Digital Secretary Oliver Dowden to meet communal leaders to discuss online hate crisis

Jewish groups to express concern that social media giants are failing in their duty of care


Digital and Culture Secretary Oliver Dowden is to meet leading Jewish communal organisations on Thursday to discuss  government proposals to make Facebook, Twitter and the other social media giants to act against antisemitism and hate speech online.

The minister agreed to hold the virtual talks following widespread anger in the community over the failure by Twitter and Facebook to act speedily after the Grime star Wiley posted a stream of antisemitic messages on the platforms.

The JC understands the Jewish groups will stress their concern that the social media companies are failing in their duty of care to protect consumers from anti-Jewish content.

Confirming the meeting, which has been organised by the Jewish Leadership Council,  the Secretary of State for Digital, Culture, Media and Sport told the JC on Wednesday: "I'm looking forward to meeting with Jewish groups to discuss this very important subject and listen to their experiences. 

"The internet should be an open and tolerant place for everyone, not a space for antisemitism. We're continuing to work at pace on new legislation that will make the UK the safest place in the world to be online."

Representatives from the Community Security Trust, the Board of Deputies, and the Antisemitism Policy Trust are all set to be in attendance.

Mr Dowden had outlined the government’s proposed Online Harms Bill last month which he said would make this government “the first in the world” to introduce laws that make social media safe and tolerant rather than “a safe space for antisemitism”.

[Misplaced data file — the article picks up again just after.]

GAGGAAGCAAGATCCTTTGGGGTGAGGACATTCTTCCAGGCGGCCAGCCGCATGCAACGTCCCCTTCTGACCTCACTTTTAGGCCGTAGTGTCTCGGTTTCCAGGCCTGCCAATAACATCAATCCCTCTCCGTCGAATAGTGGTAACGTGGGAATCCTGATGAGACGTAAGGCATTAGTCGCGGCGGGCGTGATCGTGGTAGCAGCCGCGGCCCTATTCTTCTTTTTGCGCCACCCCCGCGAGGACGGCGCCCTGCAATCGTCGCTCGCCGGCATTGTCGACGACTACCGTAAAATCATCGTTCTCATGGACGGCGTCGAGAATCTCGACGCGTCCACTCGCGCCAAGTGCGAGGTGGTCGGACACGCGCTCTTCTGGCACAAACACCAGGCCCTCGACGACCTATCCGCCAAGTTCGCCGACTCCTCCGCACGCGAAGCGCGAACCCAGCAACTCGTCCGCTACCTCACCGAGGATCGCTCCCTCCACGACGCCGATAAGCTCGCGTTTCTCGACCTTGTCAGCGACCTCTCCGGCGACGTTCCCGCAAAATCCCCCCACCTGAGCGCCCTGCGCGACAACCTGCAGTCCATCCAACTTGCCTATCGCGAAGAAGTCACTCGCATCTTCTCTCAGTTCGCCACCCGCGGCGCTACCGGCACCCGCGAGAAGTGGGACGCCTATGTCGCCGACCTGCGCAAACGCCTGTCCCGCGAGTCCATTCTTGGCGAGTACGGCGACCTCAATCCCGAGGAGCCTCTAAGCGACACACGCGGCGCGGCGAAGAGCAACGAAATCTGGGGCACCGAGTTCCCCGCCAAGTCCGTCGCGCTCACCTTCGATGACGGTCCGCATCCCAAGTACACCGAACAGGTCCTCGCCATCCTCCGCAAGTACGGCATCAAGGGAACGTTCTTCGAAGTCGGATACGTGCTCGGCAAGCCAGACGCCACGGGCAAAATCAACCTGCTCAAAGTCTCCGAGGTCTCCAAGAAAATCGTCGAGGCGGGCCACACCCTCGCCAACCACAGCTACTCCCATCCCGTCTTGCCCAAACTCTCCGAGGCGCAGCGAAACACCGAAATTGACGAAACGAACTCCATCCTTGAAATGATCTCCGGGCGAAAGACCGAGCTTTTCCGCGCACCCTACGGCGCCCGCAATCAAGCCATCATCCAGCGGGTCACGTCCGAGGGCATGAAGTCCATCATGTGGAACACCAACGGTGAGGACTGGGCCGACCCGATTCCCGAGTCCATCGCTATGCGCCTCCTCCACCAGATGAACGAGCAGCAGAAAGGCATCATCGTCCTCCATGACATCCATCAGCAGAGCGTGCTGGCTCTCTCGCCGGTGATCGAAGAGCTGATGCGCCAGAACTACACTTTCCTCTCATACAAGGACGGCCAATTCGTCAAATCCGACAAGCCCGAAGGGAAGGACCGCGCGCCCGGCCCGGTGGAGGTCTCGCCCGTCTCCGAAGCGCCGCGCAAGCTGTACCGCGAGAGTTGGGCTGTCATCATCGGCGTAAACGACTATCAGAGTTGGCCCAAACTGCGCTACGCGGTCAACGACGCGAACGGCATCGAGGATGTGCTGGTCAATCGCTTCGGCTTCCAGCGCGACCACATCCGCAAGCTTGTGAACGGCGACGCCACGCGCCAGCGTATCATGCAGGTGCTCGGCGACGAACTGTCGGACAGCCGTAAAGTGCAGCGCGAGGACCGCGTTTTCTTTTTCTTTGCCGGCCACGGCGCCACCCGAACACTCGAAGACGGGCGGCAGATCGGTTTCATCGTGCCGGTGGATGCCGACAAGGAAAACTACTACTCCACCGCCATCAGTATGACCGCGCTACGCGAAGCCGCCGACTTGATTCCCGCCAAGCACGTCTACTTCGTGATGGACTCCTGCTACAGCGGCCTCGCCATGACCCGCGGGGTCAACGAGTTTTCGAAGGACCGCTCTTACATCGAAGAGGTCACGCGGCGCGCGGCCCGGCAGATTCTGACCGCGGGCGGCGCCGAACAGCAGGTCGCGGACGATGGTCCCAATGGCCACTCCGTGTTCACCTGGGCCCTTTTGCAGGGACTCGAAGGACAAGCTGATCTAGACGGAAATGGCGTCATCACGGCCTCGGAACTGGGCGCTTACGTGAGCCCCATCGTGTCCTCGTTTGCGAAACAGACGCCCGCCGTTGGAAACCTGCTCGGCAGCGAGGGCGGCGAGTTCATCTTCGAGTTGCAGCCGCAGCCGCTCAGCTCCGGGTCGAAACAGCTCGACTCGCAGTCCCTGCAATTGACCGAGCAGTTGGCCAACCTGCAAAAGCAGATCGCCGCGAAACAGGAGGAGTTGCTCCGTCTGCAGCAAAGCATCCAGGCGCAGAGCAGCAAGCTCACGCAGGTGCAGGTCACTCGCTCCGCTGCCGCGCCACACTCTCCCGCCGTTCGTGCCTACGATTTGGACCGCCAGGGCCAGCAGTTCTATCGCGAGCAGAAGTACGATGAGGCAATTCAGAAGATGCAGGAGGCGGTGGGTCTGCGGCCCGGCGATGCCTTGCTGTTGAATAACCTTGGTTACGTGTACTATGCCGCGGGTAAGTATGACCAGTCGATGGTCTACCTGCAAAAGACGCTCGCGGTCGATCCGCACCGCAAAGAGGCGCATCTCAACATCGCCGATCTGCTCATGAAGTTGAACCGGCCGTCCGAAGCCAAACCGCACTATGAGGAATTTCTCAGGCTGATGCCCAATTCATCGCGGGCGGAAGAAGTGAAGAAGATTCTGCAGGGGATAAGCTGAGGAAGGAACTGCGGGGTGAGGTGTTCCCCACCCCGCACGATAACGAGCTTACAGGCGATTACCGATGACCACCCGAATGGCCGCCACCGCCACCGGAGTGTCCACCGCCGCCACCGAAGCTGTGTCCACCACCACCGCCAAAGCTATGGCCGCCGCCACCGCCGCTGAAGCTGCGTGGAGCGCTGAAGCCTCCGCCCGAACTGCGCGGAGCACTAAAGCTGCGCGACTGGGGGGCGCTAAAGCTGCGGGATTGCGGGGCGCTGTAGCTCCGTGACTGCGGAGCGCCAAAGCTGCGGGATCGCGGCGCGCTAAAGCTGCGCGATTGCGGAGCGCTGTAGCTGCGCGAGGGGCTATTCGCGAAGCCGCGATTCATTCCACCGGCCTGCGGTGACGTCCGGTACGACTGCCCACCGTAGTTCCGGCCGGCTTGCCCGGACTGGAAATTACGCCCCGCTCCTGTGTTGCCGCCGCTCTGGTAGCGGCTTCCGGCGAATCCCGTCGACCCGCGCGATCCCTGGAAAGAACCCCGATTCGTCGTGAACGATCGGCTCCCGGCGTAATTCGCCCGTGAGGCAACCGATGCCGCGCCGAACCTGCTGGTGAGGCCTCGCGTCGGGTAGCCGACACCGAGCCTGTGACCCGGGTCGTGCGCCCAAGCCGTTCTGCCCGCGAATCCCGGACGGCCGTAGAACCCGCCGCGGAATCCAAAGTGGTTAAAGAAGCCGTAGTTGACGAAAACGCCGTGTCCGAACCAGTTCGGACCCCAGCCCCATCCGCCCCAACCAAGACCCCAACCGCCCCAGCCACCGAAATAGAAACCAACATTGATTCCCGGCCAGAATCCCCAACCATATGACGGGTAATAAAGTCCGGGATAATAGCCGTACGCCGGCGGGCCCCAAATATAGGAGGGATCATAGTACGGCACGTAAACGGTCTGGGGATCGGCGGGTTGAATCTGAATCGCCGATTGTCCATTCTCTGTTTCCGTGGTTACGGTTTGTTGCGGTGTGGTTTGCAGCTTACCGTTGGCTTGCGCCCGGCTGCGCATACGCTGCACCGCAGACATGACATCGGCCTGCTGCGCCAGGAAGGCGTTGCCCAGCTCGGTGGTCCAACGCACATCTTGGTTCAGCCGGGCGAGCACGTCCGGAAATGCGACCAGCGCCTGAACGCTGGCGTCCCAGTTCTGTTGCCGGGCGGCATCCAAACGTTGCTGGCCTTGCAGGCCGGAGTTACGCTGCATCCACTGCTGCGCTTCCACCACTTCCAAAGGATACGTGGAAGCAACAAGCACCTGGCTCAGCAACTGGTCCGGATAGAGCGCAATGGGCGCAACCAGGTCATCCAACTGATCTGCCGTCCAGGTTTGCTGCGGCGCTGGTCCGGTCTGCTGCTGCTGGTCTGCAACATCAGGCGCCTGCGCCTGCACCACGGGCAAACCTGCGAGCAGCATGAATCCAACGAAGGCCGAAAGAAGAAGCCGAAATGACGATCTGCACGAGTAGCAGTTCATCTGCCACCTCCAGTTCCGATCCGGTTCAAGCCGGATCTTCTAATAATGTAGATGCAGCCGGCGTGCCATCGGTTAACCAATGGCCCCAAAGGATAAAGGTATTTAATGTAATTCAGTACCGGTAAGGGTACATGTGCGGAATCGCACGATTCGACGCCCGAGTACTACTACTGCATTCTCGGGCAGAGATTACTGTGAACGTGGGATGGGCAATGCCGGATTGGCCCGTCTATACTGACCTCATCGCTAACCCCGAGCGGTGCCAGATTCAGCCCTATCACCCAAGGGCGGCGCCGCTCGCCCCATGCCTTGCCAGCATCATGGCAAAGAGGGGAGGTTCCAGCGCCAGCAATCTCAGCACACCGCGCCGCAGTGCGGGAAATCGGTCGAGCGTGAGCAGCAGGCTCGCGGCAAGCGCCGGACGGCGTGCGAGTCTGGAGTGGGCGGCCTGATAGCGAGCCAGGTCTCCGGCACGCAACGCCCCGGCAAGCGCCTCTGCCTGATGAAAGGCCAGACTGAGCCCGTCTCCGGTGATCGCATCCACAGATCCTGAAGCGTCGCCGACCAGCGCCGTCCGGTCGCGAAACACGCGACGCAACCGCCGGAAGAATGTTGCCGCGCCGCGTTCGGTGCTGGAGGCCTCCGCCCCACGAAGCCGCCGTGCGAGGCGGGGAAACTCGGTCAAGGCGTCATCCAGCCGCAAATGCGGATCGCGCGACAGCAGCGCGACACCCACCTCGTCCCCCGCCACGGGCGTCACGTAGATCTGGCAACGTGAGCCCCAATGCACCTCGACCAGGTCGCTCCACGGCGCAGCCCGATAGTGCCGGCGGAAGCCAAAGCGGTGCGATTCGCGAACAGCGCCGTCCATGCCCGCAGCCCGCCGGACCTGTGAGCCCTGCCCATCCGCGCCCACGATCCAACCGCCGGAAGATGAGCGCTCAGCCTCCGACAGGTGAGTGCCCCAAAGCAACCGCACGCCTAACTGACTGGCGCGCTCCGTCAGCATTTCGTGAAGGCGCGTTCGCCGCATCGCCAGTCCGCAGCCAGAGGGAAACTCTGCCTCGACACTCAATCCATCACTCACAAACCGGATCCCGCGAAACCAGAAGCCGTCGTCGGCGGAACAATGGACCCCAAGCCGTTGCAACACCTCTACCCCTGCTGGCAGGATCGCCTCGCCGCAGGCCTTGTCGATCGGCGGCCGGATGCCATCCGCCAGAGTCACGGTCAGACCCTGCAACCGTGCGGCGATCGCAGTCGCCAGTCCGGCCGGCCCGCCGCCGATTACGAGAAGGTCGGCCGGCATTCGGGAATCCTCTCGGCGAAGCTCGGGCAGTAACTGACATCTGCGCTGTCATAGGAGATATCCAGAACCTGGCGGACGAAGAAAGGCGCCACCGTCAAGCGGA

Following the outcry over rapper Wiley’s conduct, the minister said that the government must step in and “impose tough penalties” on those social media giants that fail to act against hate speech.

The JC understands that some communal organisations are also in favour of calling for Facebook and its competitors to adopt the IHRA definition of antisemitism.

But some communal leaders fear IHRA – which has been highly effective as a tool for governments, councils and businesses in tackling antisemitism – will not have the same impact on social media, where it is not easy to enforce.

Facebook was under further pressure this week  to ban Holocaust denial from its platforms after the social media giant was accused of having a “conceptual blind spot” on the issue.

An investigation by the Institute for Strategic Dialogue (ISD), a UK-based counter-extremist organisation, has found that Facebook’s algorithm “actively promotes” Holocaust denial content by recommending pages and links to organisations and individuals who are renowned for sharing these views.

The study showed that by typing “Holocaust” into the Facebook search, users were taken to pages dedicated to Holocaust denier David Irving and other groups that have questioned the Shoah.

The ISD also discovered at least 36 Facebook groups with a combined 366,068 followers which are specifically dedicated to Holocaust denial or which host such content. Researchers found that when they followed public Facebook pages containing Holocaust denial content, the platform recommended further similar content.

Facebook last week announced it had banned conspiracy theories about Jewish people “controlling the world” – but it has been unwilling to categorise Holocaust denial as a form of hate speech.

But the Community Security Trust’s Head of Policy Dave Rich said: “Holocaust denial is not only a wrong opinion or bad history, it is an antisemitic conspiracy theory that claims Jews have hoaxed the entire world.

“Now that Facebook has banned antisemitic conspiracy theories, they must also ban Holocaust denial.”

Danny Stone, director  of the Antisemitism Policy Trust, said Facebook’s policy was “intellectually incoherent as it stands.”

A Facebook company spokesperson said: “We take down any post that celebrates, defends, or attempts to justify the Holocaust. The same goes for any content that mocks Holocaust victims, accuses victims of lying, spews hate, or advocates for violence against Jewish people in any way.”












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